Link: Where are the British giants of cyberspace? Times Online. George Osbourne, the Conservative Shadow Chancellor is on a fact finding trip to Silicon Valley to find out why there isn't a British Google. He is concerned that not one of the leading internet companies is British, despite the fact that "the internet may have been invented by a Briton". (Look, don't blame me on that one, I'm just telling you what he said. I know it's nonsense, but there you go.) Anyway, to continue - he's not so much concerned about the fact that British dot-coms crashed and burned, but that not one of them has made it into the super league. Osbourne identifies that the broad danger here is that Britain will miss out on one of the fastest growing industries in the world and consequently will be unable to create a pool of talent and capital to become more competitive.
His suggestion is that British universities should be encouraged by government to get on and forge ahead, create strong relationships with business and develop new intellectual property. (This is doubtless going to be news to the universities, all of which I suspect already know that they need to create strong relationships, and have been doing so for years.) He also thinks that intellectual property rights need to be protected and enforced. I think he's talking about universities producing and patenting things. Thirdly he wants to get venture capital working correctly, by which he means taking risks and backing university led ideas.
Well yes, he does have a point. However, as Silicon.com suggests with 'Are we too snobbish to deserve a British Google?' it may all be down to something much simpler than Osborne is suggesting. Perhaps the problem is that the British have a tendancy to look down on business success. In the UK there is also a feeling of fail once and that's it, no second chances, while in the US the viewpoint is keep failing and keep trying until you get it right.
The government has invested heavily in the internet in the UK, and the People's Network surely has to be seen as a success, getting terminals into every library and getting more community involvement. However, while I don't have a lot of expertise in the area of big business, I just have to wonder if there isn't another reason why the Brits are failing, and that's down to the work ethic. Unlike the US, where people do appear to live to work, in the UK it's quite the other way around. Come 5pm and the tools are downed and people go home. I sometimes suggest to people that if they really want to get ahead in the internet game they need to invest some of their own time in exploring and learning in the evenings and at weekends. This suggestion is generally met with horror, swiftly followed with 'I'm not paid to do that and it's not my job anyway'. Not everyone is like this obviously, and I'm in danger of over generalising, but I've seen this attitude often enough to think there's something in it.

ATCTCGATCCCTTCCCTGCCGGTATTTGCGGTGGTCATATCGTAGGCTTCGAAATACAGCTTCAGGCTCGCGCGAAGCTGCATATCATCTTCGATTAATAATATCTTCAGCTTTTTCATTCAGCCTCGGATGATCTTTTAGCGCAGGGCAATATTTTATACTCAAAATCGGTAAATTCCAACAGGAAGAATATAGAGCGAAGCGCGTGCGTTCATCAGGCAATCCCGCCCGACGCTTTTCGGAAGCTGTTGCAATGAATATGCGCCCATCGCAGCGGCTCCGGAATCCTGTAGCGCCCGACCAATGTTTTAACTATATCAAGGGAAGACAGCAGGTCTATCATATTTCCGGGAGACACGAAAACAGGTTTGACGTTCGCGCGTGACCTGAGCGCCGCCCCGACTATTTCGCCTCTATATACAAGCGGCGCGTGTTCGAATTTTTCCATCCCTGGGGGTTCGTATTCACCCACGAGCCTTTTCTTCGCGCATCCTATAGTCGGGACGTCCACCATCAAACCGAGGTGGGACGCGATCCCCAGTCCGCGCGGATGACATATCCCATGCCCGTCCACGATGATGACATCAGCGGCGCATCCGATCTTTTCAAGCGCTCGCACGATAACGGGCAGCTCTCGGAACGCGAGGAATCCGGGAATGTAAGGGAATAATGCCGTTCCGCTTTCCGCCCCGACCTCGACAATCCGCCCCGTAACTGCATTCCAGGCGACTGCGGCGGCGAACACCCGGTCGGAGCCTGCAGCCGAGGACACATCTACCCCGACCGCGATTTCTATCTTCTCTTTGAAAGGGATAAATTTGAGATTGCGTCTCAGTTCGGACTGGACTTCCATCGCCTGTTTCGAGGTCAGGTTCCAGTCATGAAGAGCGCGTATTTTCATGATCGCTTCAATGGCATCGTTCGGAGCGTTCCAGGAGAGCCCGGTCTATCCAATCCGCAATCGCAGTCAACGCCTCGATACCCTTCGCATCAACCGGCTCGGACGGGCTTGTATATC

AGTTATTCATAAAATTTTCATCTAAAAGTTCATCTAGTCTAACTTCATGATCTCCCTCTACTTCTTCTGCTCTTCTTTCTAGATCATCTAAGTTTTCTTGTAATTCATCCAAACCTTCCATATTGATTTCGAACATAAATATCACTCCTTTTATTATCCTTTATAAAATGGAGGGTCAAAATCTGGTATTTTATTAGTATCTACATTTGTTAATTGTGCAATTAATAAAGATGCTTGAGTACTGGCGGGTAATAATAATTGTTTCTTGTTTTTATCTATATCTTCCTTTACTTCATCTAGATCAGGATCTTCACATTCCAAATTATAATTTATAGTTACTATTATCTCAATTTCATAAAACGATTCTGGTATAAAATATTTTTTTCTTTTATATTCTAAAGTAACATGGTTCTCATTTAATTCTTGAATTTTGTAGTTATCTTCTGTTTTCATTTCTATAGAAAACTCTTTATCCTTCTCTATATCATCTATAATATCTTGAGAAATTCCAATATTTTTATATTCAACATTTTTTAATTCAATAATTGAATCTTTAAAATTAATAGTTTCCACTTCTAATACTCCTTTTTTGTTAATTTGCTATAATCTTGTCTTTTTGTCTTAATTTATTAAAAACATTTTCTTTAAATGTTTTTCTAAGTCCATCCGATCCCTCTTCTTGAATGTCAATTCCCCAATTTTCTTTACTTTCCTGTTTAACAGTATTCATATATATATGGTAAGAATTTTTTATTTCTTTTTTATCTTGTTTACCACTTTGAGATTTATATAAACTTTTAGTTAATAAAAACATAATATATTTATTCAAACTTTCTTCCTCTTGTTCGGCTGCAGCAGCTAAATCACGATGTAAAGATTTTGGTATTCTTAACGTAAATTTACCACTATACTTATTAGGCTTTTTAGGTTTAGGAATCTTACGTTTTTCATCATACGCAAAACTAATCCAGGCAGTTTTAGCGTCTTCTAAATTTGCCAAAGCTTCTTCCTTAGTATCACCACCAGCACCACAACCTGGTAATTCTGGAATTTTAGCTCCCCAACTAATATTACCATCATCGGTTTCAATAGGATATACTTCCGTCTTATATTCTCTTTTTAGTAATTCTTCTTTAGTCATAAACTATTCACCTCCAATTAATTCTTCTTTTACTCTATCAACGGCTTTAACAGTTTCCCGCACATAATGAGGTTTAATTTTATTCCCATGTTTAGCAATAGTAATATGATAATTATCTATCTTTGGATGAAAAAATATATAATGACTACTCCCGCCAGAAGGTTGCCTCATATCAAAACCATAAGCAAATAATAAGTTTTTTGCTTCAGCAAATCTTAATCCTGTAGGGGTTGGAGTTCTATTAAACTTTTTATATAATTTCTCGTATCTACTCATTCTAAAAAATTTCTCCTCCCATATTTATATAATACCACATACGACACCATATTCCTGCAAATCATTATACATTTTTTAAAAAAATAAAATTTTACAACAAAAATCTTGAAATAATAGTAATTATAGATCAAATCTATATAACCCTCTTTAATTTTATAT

There's also another point here that's worthy of mention - do we actually need a British Google? I really can't see that we do. We already have a bunch of UK based search engines - over 160 last time I counted, and we also have .uk versions of the major engines as well. If I want something specifically British I already have a vast array of ways of getting it, from search engines to search syntax to UK portals and so on. Then of course there is the good old BBC, the font of all knowledge and wisdom. Come to think of it, there's not much by the way of European Googles either. The obvious example is the always excellent Exalead which I sing the praises of whenever I can. There continues to be development in the European market, with Accoona launching a .eu version of their engine at the end of this month. Obviously the French are keen to create their own version, generally because (the argument runs) they want to protect the French language and culture, and with the Googlisation of everything and turning it into English (albeit it American English) that'll be the end of France. This is of course absolute twaddle. You can search Google in French, and most other languages - Google isn't damaging the French language or culture at all. In fact it could be argued that the French have caused most damage themselves by sticking to their own national system while the rest of us were getting onto the net. If the French want to protect their culture and heritage, then write more French pages; it's not exactly rocket science.
Why isn't there a British Google? Plainly and simply, because we don't actually need one. That's really not the question that we should be asking. We do need more innovation, we do need more organisations that are (or at least should be) key players in the information world getting involved. We also need to change our attitude towards what is work, what isn't work, and what is keeping on top of what's happening in our own areas of professional interest. So the question is, 'Why aren't we doing that?' I don't have an answer, but I suspect the Silicon.com viewpoint is heading the right way.